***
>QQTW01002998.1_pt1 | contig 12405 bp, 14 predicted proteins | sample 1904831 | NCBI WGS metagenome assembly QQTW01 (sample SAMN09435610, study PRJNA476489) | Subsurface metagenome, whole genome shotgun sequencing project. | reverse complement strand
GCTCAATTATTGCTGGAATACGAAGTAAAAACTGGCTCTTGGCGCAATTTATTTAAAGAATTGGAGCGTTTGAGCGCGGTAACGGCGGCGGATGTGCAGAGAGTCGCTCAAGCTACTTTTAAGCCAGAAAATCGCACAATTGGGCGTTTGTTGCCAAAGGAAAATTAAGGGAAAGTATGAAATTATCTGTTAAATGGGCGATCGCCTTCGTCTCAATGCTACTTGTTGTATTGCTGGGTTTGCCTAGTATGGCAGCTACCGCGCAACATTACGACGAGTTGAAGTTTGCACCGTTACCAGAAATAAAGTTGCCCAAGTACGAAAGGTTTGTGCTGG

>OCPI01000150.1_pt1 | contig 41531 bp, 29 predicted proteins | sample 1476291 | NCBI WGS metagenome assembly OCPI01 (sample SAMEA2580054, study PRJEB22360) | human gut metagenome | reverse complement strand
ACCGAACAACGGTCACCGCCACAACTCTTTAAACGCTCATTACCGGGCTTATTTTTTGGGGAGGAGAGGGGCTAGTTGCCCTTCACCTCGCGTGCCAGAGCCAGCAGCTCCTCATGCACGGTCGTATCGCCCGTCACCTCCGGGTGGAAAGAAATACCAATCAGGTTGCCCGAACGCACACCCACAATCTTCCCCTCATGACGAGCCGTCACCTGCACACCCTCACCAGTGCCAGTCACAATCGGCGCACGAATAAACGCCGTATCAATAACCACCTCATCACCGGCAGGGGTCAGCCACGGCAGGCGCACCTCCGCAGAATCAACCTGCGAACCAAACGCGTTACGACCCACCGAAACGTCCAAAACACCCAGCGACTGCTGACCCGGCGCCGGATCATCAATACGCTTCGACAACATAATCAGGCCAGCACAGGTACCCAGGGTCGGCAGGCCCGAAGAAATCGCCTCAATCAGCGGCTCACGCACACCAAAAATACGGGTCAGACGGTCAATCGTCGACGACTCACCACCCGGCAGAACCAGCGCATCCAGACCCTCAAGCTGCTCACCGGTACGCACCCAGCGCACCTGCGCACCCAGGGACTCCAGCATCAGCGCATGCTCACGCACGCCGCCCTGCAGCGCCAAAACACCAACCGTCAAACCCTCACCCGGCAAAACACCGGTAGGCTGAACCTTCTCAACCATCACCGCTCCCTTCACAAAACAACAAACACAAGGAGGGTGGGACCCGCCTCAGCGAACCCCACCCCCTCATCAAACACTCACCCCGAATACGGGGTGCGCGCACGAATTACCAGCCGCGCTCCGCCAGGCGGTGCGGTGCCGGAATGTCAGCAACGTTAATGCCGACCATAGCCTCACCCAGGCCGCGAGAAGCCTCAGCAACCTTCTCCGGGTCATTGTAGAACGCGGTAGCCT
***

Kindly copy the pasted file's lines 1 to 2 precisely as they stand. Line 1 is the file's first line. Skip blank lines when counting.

>QQTW01002998.1_pt1 | contig 12405 bp, 14 predicted proteins | sample 1904831 | NCBI WGS metagenome assembly QQTW01 (sample SAMN09435610, study PRJNA476489) | Subsurface metagenome, whole genome shotgun sequencing project. | reverse complement strand
GCTCAATTATTGCTGGAATACGAAGTAAAAACTGGCTCTTGGCGCAATTTATTTAAAGAATTGGAGCGTTTGAGCGCGGTAACGGCGGCGGATGTGCAGAGAGTCGCTCAAGCTACTTTTAAGCCAGAAAATCGCACAATTGGGCGTTTGTTGCCAAAGGAAAATTAAGGGAAAGTATGAAATTATCTGTTAAATGGGCGATCGCCTTCGTCTCAATGCTACTTGTTGTATTGCTGGGTTTGCCTAGTATGGCAGCTACCGCGCAACATTACGACGAGTTGAAGTTTGCACCGTTACCAGAAATAAAGTTGCCCAAGTACGAAAGGTTTGTGCTGG